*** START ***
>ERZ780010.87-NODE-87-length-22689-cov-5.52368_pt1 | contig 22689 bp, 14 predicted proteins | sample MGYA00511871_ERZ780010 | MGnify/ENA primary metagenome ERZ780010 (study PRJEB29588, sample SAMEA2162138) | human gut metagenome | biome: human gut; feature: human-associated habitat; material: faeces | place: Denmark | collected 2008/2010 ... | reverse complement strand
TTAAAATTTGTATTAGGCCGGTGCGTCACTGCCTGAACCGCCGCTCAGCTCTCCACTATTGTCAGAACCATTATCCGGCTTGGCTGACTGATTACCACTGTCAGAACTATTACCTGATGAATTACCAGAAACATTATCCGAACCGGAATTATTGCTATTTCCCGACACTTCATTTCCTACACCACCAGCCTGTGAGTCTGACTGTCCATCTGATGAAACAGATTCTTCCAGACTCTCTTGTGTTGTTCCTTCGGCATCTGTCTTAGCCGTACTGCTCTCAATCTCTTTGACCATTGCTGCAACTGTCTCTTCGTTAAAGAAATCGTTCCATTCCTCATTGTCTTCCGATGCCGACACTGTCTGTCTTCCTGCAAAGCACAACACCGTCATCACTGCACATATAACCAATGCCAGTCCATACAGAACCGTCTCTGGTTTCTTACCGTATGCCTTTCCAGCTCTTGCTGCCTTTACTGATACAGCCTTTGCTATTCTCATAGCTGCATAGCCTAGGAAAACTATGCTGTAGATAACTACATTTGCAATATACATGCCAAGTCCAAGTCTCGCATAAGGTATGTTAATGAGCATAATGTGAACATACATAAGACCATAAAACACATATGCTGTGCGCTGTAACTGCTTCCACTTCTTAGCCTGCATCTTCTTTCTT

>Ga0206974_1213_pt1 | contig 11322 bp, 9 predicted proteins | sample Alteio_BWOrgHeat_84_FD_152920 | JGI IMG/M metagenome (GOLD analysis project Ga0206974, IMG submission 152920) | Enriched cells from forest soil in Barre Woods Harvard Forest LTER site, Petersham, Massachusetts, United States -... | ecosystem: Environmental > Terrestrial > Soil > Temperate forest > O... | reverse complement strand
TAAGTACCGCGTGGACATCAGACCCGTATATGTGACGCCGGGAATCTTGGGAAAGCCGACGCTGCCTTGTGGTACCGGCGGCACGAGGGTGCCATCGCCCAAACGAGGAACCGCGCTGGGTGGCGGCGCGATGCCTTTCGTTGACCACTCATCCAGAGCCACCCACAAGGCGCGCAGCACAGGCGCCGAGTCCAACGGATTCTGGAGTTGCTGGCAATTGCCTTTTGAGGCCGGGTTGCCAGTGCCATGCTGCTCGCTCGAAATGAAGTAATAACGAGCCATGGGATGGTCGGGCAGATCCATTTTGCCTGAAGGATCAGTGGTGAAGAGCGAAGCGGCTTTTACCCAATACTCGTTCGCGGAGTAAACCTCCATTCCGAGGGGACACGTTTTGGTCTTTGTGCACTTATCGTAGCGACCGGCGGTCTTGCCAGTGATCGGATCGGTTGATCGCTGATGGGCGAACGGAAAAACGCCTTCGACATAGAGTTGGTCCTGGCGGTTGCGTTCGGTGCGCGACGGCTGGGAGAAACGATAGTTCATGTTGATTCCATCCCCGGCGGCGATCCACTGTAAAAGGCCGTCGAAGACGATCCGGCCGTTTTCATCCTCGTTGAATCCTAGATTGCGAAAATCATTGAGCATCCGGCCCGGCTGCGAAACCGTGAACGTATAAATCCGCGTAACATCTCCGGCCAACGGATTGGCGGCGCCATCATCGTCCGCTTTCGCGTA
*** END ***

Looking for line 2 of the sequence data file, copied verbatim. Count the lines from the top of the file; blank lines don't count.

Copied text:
TTAAAATTTGTATTAGGCCGGTGCGTCACTGCCTGAACCGCCGCTCAGCTCTCCACTATTGTCAGAACCATTATCCGGCTTGGCTGACTGATTACCACTGTCAGAACTATTACCTGATGAATTACCAGAAACATTATCCGAACCGGAATTATTGCTATTTCCCGACACTTCATTTCCTACACCACCAGCCTGTGAGTCTGACTGTCCATCTGATGAAACAGATTCTTCCAGACTCTCTTGTGTTGTTCCTTCGGCATCTGTCTTAGCCGTACTGCTCTCAATCTCTTTGACCATTGCTGCAACTGTCTCTTCGTTAAAGAAATCGTTCCATTCCTCATTGTCTTCCGATGCCGACACTGTCTGTCTTCCTGCAAAGCACAACACCGTCATCACTGCACATATAACCAATGCCAGTCCATACAGAACCGTCTCTGGTTTCTTACCGTATGCCTTTCCAGCTCTTGCTGCCTTTACTGATACAGCCTTTGCTATTCTCATAGCTGCATAGCCTAGGAAAACTATGCTGTAGATAACTACATTTGCAATATACATGCCAAGTCCAAGTCTCGCATAAGGTATGTTAATGAGCATAATGTGAACATACATAAGACCATAAAACACATATGCTGTGCGCTGTAACTGCTTCCACTTCTTAGCCTGCATCTTCTTTCTT